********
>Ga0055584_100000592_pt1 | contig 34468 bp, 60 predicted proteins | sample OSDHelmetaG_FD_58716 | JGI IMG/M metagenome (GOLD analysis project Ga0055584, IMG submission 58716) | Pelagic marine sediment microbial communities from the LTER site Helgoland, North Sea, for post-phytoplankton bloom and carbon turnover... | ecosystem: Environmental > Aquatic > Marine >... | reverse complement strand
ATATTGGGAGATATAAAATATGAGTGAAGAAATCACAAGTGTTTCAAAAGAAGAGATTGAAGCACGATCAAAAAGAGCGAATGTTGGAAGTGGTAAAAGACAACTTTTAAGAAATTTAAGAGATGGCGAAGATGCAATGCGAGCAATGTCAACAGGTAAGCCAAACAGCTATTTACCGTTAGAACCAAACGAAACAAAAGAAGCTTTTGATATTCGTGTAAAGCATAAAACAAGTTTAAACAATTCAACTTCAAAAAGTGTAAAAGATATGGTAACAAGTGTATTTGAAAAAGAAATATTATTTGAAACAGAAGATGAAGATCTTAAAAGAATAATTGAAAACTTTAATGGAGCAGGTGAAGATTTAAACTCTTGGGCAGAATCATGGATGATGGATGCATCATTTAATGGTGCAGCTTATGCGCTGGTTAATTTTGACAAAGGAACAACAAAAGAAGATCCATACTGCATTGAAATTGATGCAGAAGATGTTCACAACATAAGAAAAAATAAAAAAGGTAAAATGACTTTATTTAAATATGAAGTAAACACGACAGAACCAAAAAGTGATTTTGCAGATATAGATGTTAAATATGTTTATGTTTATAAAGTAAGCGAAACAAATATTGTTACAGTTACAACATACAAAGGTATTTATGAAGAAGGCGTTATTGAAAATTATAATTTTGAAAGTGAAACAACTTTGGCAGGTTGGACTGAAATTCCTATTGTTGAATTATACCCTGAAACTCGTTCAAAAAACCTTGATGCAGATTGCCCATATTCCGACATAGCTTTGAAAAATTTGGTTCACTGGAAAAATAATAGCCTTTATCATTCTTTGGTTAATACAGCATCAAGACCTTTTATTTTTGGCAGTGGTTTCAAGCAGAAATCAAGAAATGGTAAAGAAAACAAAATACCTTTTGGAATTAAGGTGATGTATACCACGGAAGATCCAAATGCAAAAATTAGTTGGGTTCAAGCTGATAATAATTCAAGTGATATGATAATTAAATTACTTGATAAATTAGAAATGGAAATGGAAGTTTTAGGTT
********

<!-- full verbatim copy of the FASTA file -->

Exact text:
>Ga0055584_100000592_pt1 | contig 34468 bp, 60 predicted proteins | sample OSDHelmetaG_FD_58716 | JGI IMG/M metagenome (GOLD analysis project Ga0055584, IMG submission 58716) | Pelagic marine sediment microbial communities from the LTER site Helgoland, North Sea, for post-phytoplankton bloom and carbon turnover... | ecosystem: Environmental > Aquatic > Marine >... | reverse complement strand
ATATTGGGAGATATAAAATATGAGTGAAGAAATCACAAGTGTTTCAAAAGAAGAGATTGAAGCACGATCAAAAAGAGCGAATGTTGGAAGTGGTAAAAGACAACTTTTAAGAAATTTAAGAGATGGCGAAGATGCAATGCGAGCAATGTCAACAGGTAAGCCAAACAGCTATTTACCGTTAGAACCAAACGAAACAAAAGAAGCTTTTGATATTCGTGTAAAGCATAAAACAAGTTTAAACAATTCAACTTCAAAAAGTGTAAAAGATATGGTAACAAGTGTATTTGAAAAAGAAATATTATTTGAAACAGAAGATGAAGATCTTAAAAGAATAATTGAAAACTTTAATGGAGCAGGTGAAGATTTAAACTCTTGGGCAGAATCATGGATGATGGATGCATCATTTAATGGTGCAGCTTATGCGCTGGTTAATTTTGACAAAGGAACAACAAAAGAAGATCCATACTGCATTGAAATTGATGCAGAAGATGTTCACAACATAAGAAAAAATAAAAAAGGTAAAATGACTTTATTTAAATATGAAGTAAACACGACAGAACCAAAAAGTGATTTTGCAGATATAGATGTTAAATATGTTTATGTTTATAAAGTAAGCGAAACAAATATTGTTACAGTTACAACATACAAAGGTATTTATGAAGAAGGCGTTATTGAAAATTATAATTTTGAAAGTGAAACAACTTTGGCAGGTTGGACTGAAATTCCTATTGTTGAATTATACCCTGAAACTCGTTCAAAAAACCTTGATGCAGATTGCCCATATTCCGACATAGCTTTGAAAAATTTGGTTCACTGGAAAAATAATAGCCTTTATCATTCTTTGGTTAATACAGCATCAAGACCTTTTATTTTTGGCAGTGGTTTCAAGCAGAAATCAAGAAATGGTAAAGAAAACAAAATACCTTTTGGAATTAAGGTGATGTATACCACGGAAGATCCAAATGCAAAAATTAGTTGGGTTCAAGCTGATAATAATTCAAGTGATATGATAATTAAATTACTTGATAAATTAGAAATGGAAATGGAAGTTTTAGGTT